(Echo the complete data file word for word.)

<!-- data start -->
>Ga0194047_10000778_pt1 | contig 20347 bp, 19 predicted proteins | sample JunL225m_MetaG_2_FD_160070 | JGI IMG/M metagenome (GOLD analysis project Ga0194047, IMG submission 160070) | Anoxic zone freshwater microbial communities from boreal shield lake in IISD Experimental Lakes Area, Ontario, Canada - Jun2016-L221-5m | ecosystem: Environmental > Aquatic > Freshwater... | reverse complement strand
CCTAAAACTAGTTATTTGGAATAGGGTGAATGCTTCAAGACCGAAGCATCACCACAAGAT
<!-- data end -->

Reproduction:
>Ga0194047_10000778_pt1 | contig 20347 bp, 19 predicted proteins | sample JunL225m_MetaG_2_FD_160070 | JGI IMG/M metagenome (GOLD analysis project Ga0194047, IMG submission 160070) | Anoxic zone freshwater microbial communities from boreal shield lake in IISD Experimental Lakes Area, Ontario, Canada - Jun2016-L221-5m | ecosystem: Environmental > Aquatic > Freshwater... | reverse complement strand
CCTAAAACTAGTTATTTGGAATAGGGTGAATGCTTCAAGACCGAAGCATCACCACAAGAT